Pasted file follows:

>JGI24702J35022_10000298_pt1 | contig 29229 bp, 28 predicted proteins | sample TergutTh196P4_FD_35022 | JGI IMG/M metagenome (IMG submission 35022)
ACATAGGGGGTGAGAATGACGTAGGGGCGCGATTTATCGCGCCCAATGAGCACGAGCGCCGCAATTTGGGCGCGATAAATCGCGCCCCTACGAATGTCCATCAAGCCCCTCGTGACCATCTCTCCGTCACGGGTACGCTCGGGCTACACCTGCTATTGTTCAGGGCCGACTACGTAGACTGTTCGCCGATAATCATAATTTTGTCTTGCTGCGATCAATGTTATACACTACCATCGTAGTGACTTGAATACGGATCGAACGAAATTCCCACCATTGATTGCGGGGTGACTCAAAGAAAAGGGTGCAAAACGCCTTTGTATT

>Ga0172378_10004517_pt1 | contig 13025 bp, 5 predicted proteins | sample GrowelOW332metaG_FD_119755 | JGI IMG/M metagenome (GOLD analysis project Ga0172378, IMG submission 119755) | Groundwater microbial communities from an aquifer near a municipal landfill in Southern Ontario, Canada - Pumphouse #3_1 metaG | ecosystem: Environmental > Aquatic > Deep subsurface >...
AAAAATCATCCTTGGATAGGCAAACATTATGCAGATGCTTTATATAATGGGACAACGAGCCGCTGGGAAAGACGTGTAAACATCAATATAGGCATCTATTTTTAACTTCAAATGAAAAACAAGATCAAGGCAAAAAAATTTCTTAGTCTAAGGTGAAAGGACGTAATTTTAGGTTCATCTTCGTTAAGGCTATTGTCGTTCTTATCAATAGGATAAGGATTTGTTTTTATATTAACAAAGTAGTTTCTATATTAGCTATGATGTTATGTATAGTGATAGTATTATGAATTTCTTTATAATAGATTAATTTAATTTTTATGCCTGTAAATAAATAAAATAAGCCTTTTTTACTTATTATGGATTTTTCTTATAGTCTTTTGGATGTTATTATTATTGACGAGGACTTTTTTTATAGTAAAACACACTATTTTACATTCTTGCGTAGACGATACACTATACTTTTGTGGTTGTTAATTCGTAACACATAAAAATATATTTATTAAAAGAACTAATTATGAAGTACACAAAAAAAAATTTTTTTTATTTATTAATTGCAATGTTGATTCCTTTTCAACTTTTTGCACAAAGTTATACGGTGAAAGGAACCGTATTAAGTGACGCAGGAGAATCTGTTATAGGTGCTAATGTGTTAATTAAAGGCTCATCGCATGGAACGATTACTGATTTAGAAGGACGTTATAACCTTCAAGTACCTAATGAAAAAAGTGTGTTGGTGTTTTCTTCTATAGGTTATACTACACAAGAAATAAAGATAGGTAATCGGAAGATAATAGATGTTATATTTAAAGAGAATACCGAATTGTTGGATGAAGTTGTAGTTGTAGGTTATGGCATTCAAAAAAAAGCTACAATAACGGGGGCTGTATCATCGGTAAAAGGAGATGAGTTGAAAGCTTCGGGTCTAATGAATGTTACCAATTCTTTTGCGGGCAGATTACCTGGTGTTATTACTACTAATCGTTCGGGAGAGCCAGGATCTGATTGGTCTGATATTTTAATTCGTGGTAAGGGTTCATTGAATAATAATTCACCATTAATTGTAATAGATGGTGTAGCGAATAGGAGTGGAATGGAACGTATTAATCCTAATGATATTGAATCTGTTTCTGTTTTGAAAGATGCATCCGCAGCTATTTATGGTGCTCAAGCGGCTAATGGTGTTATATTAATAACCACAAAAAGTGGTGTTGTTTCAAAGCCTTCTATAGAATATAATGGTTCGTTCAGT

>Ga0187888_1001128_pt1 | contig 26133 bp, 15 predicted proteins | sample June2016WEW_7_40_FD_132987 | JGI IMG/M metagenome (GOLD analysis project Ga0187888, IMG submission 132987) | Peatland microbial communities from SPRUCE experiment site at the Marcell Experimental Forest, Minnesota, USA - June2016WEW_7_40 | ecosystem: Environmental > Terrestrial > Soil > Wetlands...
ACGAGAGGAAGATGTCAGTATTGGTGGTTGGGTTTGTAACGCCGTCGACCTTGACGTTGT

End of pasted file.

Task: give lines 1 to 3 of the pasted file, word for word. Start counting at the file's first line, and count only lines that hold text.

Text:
>JGI24702J35022_10000298_pt1 | contig 29229 bp, 28 predicted proteins | sample TergutTh196P4_FD_35022 | JGI IMG/M metagenome (IMG submission 35022)
ACATAGGGGGTGAGAATGACGTAGGGGCGCGATTTATCGCGCCCAATGAGCACGAGCGCCGCAATTTGGGCGCGATAAATCGCGCCCCTACGAATGTCCATCAAGCCCCTCGTGACCATCTCTCCGTCACGGGTACGCTCGGGCTACACCTGCTATTGTTCAGGGCCGACTACGTAGACTGTTCGCCGATAATCATAATTTTGTCTTGCTGCGATCAATGTTATACACTACCATCGTAGTGACTTGAATACGGATCGAACGAAATTCCCACCATTGATTGCGGGGTGACTCAAAGAAAAGGGTGCAAAACGCCTTTGTATT

>Ga0172378_10004517_pt1 | contig 13025 bp, 5 predicted proteins | sample GrowelOW332metaG_FD_119755 | JGI IMG/M metagenome (GOLD analysis project Ga0172378, IMG submission 119755) | Groundwater microbial communities from an aquifer near a municipal landfill in Southern Ontario, Canada - Pumphouse #3_1 metaG | ecosystem: Environmental > Aquatic > Deep subsurface >...